Cheyenne Johnson and Dr. Nel Wieman: Ending the toxic drug crisis means addressing racism, colonialism and the root causes of substance use

published on September 1, 2021 by Cheyenne Johnson and Nel Wieman in The Province

This week, on International Overdose Awareness Day, communities across B.C. and Canada commemorated the thousands of lives lost to drug poisoning — and called for action to end policies that are creating harms around the world.

Here in B.C., Tuesday was the sixth International Overdose Awareness Day since the province declared the toxic drug crisis a public health emergency. Over 7,000 people have died of a toxic drug poisoning since that declaration, with no end in sight. In fact, that same day B.C.’s chief coroner shared that the first six months of 2021 have been the deadliest on record.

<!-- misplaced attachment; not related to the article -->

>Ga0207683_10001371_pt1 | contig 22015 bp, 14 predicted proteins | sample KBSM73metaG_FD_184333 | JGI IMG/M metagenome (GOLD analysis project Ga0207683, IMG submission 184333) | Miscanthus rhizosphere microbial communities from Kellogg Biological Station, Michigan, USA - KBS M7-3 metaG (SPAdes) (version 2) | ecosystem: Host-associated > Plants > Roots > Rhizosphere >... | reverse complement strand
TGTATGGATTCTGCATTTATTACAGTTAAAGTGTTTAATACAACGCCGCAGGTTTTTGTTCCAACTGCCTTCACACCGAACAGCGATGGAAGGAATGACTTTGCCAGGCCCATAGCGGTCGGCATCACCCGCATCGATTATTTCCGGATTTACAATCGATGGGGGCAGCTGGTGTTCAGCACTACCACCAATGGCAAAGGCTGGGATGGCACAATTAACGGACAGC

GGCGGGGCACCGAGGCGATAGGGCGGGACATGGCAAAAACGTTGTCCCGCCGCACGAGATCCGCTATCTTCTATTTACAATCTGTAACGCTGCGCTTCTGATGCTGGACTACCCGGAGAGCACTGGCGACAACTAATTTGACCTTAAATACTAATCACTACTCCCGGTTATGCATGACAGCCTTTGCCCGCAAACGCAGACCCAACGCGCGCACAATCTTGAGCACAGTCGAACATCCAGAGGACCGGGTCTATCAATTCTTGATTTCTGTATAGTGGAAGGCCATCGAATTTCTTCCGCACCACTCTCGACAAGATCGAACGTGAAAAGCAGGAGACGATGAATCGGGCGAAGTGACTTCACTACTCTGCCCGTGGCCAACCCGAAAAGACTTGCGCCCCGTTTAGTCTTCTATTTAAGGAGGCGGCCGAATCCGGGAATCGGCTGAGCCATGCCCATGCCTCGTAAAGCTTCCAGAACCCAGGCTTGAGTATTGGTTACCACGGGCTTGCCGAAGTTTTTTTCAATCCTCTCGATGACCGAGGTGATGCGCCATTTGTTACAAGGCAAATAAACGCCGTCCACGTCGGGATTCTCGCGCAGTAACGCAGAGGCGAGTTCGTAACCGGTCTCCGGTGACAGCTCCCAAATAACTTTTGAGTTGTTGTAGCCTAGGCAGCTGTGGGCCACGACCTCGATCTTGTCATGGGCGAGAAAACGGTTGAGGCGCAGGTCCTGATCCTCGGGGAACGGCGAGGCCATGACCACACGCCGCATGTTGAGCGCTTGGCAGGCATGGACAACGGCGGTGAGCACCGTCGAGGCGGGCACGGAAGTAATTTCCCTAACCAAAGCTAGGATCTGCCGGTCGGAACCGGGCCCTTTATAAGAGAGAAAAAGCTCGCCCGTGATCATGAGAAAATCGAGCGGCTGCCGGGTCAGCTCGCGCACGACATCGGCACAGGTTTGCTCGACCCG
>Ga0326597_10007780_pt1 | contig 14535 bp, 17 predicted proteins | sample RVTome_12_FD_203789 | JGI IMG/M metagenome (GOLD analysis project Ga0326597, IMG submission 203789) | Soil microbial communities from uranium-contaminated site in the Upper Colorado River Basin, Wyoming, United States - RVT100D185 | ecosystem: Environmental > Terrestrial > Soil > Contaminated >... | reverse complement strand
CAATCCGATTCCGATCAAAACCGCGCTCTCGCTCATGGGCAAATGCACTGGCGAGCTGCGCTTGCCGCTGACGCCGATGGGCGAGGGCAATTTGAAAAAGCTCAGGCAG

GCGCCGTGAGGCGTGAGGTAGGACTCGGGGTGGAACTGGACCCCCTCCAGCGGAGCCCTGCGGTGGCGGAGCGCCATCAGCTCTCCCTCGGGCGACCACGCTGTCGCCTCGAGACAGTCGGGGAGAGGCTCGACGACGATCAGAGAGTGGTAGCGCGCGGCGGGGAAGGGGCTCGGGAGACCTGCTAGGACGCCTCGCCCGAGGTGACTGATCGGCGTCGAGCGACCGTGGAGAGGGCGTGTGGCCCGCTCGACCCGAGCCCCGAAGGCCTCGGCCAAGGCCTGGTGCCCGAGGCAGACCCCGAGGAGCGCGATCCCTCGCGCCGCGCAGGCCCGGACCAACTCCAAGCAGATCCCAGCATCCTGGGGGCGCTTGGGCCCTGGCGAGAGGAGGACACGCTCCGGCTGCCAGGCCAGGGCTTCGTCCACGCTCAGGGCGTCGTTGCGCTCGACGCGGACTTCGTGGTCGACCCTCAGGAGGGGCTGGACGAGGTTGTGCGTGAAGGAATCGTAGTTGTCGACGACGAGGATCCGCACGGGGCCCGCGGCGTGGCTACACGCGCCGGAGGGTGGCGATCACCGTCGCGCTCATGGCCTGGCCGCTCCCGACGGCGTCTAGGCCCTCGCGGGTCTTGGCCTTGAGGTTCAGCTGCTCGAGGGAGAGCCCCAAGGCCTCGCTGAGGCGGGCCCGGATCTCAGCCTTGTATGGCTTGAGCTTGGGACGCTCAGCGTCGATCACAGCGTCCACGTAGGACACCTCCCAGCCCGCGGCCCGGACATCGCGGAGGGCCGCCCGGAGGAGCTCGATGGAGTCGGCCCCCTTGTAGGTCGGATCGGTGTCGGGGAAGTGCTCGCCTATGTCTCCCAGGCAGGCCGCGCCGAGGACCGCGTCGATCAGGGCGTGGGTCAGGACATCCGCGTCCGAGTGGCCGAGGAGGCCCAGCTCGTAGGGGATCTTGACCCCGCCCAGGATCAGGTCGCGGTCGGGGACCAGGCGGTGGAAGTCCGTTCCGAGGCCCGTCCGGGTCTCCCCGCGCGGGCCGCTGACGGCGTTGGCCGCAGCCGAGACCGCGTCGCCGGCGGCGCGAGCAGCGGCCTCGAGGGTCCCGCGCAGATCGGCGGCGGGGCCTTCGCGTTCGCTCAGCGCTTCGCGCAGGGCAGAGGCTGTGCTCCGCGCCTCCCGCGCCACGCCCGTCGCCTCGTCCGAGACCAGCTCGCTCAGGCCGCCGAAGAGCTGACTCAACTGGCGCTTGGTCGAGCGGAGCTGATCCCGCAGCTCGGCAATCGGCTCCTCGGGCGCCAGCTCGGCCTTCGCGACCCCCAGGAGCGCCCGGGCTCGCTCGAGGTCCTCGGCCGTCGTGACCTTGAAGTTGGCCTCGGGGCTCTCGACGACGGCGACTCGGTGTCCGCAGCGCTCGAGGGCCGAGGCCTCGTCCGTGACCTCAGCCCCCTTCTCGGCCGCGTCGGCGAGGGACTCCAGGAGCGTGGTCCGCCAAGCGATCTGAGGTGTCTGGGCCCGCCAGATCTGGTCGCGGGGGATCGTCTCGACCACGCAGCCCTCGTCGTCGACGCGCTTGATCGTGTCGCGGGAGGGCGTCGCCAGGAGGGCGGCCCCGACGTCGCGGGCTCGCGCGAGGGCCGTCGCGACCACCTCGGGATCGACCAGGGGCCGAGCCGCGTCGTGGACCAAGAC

Amongst those most impacted are First Nations people, who accounted for nearly 15 per cent of all toxic drug deaths last year, although we represent only 3.3 per cent of B.C.’s total population.

According to First Nations Health Authority data, 254 First Nations individuals died from toxic drugs in 2020, nearly a 120 per cent increase compared with 2019. COVID-19 has exacerbated overdose deaths in B.C. First Nations communities, and we are now seeing the highest rates since 2015…

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